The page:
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4.0 out of 5 starsLassiter books just keep getting better
Reviewed in the United States on December 8, 2018
I admit to being a fan of Paul Levine. I have read almost all of the Jake Lassiter books and several of his others, and he is both a good story-teller and, apparently, a very good lawyer. I concede that I might not like the books as much were I not a lawyer, but my practice was nothing like the trial work described by Mr. Levine, so perhaps that is what I find so interesting. I will keep on reading his books as long as he keeps on writing them.
3.0 out of 5 starsOddly engaging despite major flaws -- beware, but you might enjoy it anyway
Reviewed in the United States on February 17, 2020
Jake Lassiter is an endearing character and author Paul Levine has provided him with a thrilling roller coaster of a story in which Jake can show off his self-deprecating sense of humor and his folksy “I’m just a jock” persona. On a superficial level, the plot and characters are fun, like watching a “B” movie where the villain ties the damsel to the tracks and the hero must save her before the train rolls through. If you can suspend reality and just go with it, it’s an enjoyable ride.
But if you are sensitive to reality, and particularly legal reality (what really can happen in a courtroom), then you probably want to sit this one out. Start with the introduction of Jake as he defends a long-time client, Blinky, who is accused of being the behind-the-scenes partner in a con/swindle scheme in which his co-defendant was the front man. There is reference to the prosecution offering the other guy a deal if he would testify against Blinky. These two defendants have an obvious conflict of interests, and would never have a joint trial. Jake somehow gets his client off, while his co-defendant is convicted. Then, the co-defendant turns up strangled and hung from the ceiling fan – in Jake’s house. The obvious suspect is Blinky, since the other guy, right after the verdict, threatened to squeal to the feds about some other scam that Blinky was running. And Blinky is missing.
There is also a District Attorney who keeps showing up at crime scenes like he’s a detective instead of a prosecutor. There’s a side plot when Jake shows up in juvenile court with his recently discovered nephew, who pleads innocent and then ten minutes later they are having a trial – as if the DA showed up for a preliminary hearing with all her witnesses ready to try the case.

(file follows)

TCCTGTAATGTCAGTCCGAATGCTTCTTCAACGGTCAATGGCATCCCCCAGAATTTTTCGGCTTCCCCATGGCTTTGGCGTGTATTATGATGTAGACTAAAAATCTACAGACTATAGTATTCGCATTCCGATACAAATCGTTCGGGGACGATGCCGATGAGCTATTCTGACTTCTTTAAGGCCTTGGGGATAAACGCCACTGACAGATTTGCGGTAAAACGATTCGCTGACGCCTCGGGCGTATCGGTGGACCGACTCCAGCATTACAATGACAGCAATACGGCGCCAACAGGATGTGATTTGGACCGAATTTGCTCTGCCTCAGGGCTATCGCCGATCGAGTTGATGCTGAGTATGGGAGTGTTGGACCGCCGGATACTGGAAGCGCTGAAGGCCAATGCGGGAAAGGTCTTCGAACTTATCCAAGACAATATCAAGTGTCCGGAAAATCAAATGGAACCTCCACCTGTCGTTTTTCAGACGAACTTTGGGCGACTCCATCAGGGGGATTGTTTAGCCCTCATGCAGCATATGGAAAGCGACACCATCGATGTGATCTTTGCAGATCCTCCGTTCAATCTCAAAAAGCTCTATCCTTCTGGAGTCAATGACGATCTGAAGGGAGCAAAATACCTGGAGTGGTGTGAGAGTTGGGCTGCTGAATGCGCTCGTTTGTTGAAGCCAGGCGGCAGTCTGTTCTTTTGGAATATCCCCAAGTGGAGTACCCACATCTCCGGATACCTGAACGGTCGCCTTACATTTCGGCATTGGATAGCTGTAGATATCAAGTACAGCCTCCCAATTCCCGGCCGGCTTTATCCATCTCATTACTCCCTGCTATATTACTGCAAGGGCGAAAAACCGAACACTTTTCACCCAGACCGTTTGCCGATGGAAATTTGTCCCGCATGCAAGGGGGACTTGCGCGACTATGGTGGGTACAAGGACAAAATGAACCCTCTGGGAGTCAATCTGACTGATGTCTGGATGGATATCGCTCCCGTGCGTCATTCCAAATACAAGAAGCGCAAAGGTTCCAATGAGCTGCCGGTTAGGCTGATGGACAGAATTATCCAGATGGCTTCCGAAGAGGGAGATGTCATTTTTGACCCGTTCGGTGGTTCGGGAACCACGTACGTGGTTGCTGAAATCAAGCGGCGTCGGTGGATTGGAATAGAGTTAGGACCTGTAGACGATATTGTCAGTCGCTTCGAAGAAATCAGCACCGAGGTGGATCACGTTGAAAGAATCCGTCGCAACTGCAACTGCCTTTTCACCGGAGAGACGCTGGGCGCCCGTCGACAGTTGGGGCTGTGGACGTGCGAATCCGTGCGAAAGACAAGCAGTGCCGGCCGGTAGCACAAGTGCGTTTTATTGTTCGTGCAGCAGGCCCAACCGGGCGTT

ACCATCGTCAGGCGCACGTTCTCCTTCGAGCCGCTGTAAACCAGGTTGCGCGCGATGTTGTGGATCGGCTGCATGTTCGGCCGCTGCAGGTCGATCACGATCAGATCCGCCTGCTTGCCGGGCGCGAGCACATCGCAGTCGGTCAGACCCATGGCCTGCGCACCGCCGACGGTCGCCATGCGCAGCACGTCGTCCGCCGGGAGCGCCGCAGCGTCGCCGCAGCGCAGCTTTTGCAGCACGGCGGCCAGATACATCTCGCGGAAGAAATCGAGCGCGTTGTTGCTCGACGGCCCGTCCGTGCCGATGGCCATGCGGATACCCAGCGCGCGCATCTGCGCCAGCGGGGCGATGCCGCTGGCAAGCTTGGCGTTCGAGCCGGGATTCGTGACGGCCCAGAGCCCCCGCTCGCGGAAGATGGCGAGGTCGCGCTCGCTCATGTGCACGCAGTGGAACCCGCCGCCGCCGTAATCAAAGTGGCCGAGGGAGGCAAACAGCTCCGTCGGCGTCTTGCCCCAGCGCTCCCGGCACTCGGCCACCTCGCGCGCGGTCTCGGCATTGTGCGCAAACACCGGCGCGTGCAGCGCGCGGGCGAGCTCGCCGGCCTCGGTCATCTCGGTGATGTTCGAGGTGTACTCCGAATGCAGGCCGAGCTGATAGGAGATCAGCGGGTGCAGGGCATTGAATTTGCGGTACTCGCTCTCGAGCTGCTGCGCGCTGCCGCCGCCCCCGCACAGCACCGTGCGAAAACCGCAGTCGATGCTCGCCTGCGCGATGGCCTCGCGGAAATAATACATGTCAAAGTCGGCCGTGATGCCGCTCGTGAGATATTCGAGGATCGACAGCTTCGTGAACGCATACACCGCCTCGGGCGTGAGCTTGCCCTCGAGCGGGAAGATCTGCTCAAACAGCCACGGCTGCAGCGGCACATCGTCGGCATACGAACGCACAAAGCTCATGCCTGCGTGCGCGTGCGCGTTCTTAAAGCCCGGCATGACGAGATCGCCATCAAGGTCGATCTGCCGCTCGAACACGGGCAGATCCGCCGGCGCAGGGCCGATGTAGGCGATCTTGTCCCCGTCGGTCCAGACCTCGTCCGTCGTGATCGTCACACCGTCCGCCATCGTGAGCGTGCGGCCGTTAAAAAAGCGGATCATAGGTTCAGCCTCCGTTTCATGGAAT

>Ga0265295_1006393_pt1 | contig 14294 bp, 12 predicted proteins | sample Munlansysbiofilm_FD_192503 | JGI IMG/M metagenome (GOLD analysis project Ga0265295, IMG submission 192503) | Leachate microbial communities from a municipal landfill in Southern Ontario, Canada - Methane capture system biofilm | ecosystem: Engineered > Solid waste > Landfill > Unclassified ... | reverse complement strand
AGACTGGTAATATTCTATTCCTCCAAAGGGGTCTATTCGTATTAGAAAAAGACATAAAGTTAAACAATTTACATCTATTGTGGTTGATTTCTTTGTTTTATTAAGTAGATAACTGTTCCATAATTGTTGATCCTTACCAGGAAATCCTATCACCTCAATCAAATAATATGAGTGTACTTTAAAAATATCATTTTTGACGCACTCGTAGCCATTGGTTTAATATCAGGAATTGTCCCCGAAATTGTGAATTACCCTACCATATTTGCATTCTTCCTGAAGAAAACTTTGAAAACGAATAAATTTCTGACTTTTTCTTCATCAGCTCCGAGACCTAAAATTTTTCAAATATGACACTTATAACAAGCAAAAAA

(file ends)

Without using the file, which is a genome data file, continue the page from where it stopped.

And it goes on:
The story then careens through a complex interconnection of characters, including Jake’s ex-wife (Blinky’s sister), and follows her and Blinky to a corporation devoted to recovering lost gold from the Colorado mountains. When Jake is accused of murdering the sister’s second husband, there is a farce of a trial that includes surprise evidence, absurd courtroom theatrics, and then an impossible ruling by the judge that sets up Jake’s stupid and unbelievable behavior that leads to the big “B movie” climax. It’s cartoonishly fun, but bears no relation to reality.
There is also some sloppy writing and editing, including a glaring missing comma on the first page (we know it’s an editing error because when the author repeats the exact same snippet of narration later in the book, he gets it right the second time). Spelling errors that a simple spell check program would have found, etc. The author is also fond of lengthy digressions that tell colorful stories having nothing to do with the plot. But, since the plot is pretty thin, perhaps the distractions are necessary. It’s not that the digressions are poorly written, it’s just that they could easily have been edited out, leaving the book with the feel of a superficial plot and a lot of filler.